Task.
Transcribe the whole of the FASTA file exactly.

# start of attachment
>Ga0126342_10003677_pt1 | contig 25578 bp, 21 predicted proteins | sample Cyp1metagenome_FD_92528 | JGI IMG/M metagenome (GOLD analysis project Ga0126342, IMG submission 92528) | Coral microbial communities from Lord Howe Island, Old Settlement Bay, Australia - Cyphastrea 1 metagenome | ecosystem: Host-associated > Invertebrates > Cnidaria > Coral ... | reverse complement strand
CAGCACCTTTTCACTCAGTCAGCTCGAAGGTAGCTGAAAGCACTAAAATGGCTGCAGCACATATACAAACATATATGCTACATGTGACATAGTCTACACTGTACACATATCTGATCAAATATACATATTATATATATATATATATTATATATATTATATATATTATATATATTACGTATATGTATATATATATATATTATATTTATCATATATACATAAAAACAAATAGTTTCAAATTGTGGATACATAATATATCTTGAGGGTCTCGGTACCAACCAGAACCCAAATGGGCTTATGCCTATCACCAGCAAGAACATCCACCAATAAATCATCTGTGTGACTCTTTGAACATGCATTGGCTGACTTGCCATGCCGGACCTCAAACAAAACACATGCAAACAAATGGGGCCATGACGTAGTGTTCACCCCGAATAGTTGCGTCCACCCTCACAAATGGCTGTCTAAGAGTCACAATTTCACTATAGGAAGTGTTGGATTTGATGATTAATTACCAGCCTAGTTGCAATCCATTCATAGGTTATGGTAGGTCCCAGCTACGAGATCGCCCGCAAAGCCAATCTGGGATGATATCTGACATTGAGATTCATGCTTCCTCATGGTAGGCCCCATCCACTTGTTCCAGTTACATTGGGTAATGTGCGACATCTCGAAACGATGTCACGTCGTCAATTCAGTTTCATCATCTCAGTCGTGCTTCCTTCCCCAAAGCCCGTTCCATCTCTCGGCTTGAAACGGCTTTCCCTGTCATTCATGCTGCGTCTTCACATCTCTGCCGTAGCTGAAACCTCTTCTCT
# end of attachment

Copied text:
>Ga0126342_10003677_pt1 | contig 25578 bp, 21 predicted proteins | sample Cyp1metagenome_FD_92528 | JGI IMG/M metagenome (GOLD analysis project Ga0126342, IMG submission 92528) | Coral microbial communities from Lord Howe Island, Old Settlement Bay, Australia - Cyphastrea 1 metagenome | ecosystem: Host-associated > Invertebrates > Cnidaria > Coral ... | reverse complement strand
CAGCACCTTTTCACTCAGTCAGCTCGAAGGTAGCTGAAAGCACTAAAATGGCTGCAGCACATATACAAACATATATGCTACATGTGACATAGTCTACACTGTACACATATCTGATCAAATATACATATTATATATATATATATATTATATATATTATATATATTATATATATTACGTATATGTATATATATATATATTATATTTATCATATATACATAAAAACAAATAGTTTCAAATTGTGGATACATAATATATCTTGAGGGTCTCGGTACCAACCAGAACCCAAATGGGCTTATGCCTATCACCAGCAAGAACATCCACCAATAAATCATCTGTGTGACTCTTTGAACATGCATTGGCTGACTTGCCATGCCGGACCTCAAACAAAACACATGCAAACAAATGGGGCCATGACGTAGTGTTCACCCCGAATAGTTGCGTCCACCCTCACAAATGGCTGTCTAAGAGTCACAATTTCACTATAGGAAGTGTTGGATTTGATGATTAATTACCAGCCTAGTTGCAATCCATTCATAGGTTATGGTAGGTCCCAGCTACGAGATCGCCCGCAAAGCCAATCTGGGATGATATCTGACATTGAGATTCATGCTTCCTCATGGTAGGCCCCATCCACTTGTTCCAGTTACATTGGGTAATGTGCGACATCTCGAAACGATGTCACGTCGTCAATTCAGTTTCATCATCTCAGTCGTGCTTCCTTCCCCAAAGCCCGTTCCATCTCTCGGCTTGAAACGGCTTTCCCTGTCATTCATGCTGCGTCTTCACATCTCTGCCGTAGCTGAAACCTCTTCTCT